Looking Inside Darwin’s Room (and Also Where Virginia Woolf, Lord Byron, & Kipling Did Their Thing)

Darwinmania (as The New York Times dubbed it) is about to begin. During the next year, we will celebrate Darwin’s 200th birthday and the 150th anniversary of the Origin of Species (download zip audio here) and the discovery of natural selection. It’s pretty much a given that the minutiae of Darwin’s life will get thoroughly reexamined. So I figured why not get ahead of the curve and give you this — Darwin’s writing room. It’s provided courtesy of the Guardian Book Section, which lets you take a peek at the writings rooms of Virginia Woolf, Lord Byron, Rudyard Kipling, Martin Amis and many other important writers. (You can also visit our piece from last year for more room photos.)

Wind Powered Art

When art meets engineering:

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Find Any Song Online and Share. Now.

Tinysong.com offers a service that’s rather impressive. You go to their homepage, search for a song, and then you can listen to it online and share it with a friend (via a specially created url). Just how it all works (copyright included), and just how deep the collection actually goes, I am not totally sure. But, the various tests that I threw at it suggest that there’s a fair amount of depth there.

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Top 10 TEDTalks (and Do Schools Today Kill Creativity?)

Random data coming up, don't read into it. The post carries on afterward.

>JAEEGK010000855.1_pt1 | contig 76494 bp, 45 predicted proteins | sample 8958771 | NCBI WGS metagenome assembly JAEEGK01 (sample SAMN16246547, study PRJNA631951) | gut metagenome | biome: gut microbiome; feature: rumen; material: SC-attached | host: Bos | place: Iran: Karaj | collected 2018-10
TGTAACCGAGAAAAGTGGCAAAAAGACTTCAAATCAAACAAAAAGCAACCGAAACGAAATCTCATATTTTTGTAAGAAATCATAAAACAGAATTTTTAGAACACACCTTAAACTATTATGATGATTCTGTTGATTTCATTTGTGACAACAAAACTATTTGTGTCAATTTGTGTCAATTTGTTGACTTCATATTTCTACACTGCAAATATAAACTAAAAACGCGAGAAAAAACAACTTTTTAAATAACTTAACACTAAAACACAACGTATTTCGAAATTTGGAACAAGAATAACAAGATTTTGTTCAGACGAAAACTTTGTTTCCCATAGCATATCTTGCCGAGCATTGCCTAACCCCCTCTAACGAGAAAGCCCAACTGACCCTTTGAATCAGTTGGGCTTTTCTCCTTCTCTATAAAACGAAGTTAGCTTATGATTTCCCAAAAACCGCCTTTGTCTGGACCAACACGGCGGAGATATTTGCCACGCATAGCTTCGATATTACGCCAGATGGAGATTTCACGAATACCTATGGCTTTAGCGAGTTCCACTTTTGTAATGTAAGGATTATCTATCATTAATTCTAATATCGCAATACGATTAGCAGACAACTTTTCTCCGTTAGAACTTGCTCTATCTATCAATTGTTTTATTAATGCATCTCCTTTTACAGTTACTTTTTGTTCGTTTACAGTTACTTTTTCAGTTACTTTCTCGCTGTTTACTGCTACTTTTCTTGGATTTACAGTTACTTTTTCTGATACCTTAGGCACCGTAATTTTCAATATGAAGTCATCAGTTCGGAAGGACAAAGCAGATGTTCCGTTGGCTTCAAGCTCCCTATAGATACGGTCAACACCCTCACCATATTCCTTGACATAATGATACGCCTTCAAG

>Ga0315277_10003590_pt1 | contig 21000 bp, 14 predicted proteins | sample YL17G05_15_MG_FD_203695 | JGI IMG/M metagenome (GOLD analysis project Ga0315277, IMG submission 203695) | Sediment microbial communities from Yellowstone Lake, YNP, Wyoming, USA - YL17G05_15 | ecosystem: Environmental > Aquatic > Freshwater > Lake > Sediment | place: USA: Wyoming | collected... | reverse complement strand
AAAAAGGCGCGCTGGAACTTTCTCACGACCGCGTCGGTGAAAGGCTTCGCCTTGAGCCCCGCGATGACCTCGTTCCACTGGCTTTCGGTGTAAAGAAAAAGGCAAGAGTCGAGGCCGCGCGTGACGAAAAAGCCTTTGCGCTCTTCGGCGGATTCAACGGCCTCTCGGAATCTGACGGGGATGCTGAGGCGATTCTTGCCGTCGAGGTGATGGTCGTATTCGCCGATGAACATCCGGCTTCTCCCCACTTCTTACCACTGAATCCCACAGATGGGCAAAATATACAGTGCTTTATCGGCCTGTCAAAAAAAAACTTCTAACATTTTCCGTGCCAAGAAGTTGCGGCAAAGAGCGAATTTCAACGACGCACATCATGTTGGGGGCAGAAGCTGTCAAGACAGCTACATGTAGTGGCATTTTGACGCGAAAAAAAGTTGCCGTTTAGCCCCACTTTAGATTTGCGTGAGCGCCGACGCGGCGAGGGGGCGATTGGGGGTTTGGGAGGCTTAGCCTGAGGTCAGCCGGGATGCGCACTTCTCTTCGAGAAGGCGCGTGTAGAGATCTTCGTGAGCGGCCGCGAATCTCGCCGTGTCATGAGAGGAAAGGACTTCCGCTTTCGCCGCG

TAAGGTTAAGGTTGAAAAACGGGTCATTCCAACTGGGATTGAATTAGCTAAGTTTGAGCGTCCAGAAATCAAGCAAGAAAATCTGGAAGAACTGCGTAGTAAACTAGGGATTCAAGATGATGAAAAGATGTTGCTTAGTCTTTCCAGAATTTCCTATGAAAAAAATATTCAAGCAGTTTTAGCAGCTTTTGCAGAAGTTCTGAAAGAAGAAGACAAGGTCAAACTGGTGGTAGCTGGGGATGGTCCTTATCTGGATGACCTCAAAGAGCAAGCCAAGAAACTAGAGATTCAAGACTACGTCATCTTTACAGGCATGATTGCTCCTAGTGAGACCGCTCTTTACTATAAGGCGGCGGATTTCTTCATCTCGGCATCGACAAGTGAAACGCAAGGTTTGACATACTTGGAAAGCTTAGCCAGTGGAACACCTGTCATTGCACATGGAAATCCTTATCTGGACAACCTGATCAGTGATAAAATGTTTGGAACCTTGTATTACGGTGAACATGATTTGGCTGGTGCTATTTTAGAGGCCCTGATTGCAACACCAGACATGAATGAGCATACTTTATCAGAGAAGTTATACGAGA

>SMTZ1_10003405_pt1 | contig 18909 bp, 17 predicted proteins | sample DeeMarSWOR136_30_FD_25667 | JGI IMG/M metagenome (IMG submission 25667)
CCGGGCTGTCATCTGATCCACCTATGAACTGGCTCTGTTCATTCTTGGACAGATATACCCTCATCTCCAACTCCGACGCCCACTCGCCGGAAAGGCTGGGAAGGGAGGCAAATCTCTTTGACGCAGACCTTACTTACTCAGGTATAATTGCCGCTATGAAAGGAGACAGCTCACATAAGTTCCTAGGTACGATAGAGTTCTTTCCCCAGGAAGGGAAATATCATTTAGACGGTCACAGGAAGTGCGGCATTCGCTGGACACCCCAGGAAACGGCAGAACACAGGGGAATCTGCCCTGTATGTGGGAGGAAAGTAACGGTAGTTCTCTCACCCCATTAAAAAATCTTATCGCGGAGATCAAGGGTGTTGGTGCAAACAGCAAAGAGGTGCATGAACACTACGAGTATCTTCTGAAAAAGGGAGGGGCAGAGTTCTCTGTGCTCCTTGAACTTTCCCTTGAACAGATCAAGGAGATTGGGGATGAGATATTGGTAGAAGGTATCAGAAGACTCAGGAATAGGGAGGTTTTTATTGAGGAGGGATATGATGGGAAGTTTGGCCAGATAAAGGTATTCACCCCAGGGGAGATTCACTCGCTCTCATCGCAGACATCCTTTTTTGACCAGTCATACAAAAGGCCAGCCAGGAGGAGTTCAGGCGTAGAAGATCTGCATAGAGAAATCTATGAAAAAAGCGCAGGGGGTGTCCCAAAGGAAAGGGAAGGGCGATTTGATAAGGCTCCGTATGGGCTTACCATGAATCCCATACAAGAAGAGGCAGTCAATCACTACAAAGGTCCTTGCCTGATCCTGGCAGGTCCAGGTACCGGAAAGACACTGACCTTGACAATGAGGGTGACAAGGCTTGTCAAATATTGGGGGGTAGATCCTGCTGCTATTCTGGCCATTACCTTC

Late in the week, TEDTalks named its top ten videos. Whether this is a quantitative or qualitative judgment, I am not sure.  On the list, you’ll find Al Gore talking about how to avert a climate crisis, David Gallo showing amazing underwater creatures, and Ken Robinson describing why schools kill creativity (we’ve posted that one below). Again the full list is here.

Stephen Hawking’s Explosive New Theory

Article begins: “Prof Stephen Hawking has come up with a new idea to explain why the Big Bang of creation led to the vast cosmos that we can see today. Astronomers can deduce that the early universe expanded at a mind-boggling rate because regions separated by vast distances have similar background temperatures. They have proposed a process of rapid expansion of neighbouring regions, with similar cosmic properties, to explain this growth spurt which they call inflation. But that left a deeper mystery: why did inflation occur in the first place?” The rest here.

Superstring Theory Explained Dynamically

“In clear, nontechnical language, string theorist Brian Greene explains how our understanding of the universe has evolved from Einstein’s notions of gravity and space-time to superstring theory, where minuscule strands of energy vibrating in 11 dimensions create every particle and force in the universe.” If you want to get deeper into Greene’s work on string theory, I would recommend referring back to this previous post.

This dynamic presentation was made at the TED conference. (PS You may also want to see BoingBoing’s new post: Top 10 TedTalks.)

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No Ice at the North Pole

The chance of ice disappearing this summer? 50/50. Worrisome, I’d say.

The Gas Mileage Illusion (and the Future of Electric Cars)

Given the sudden national obsession with the price of oil & gas, it seems worth flagging this bit of video put together by two professors from Duke University. Some may find their perspective on gas mileage rather obvious, others not. Either way, it can’t hurt to get their point across.

Separately, here’s a quick piece on the state of electric cars and when they may be ready for prime time. You’ll learn here about the Tesla Roadster, a high-performance electric sports car, that goes from 0 to 60 miles per hour in 3.9 seconds and gets the equivalent of 256 miles per gallon. Pretty impressive, even if it costs $109k.

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Open Culture was founded by Dan Colman.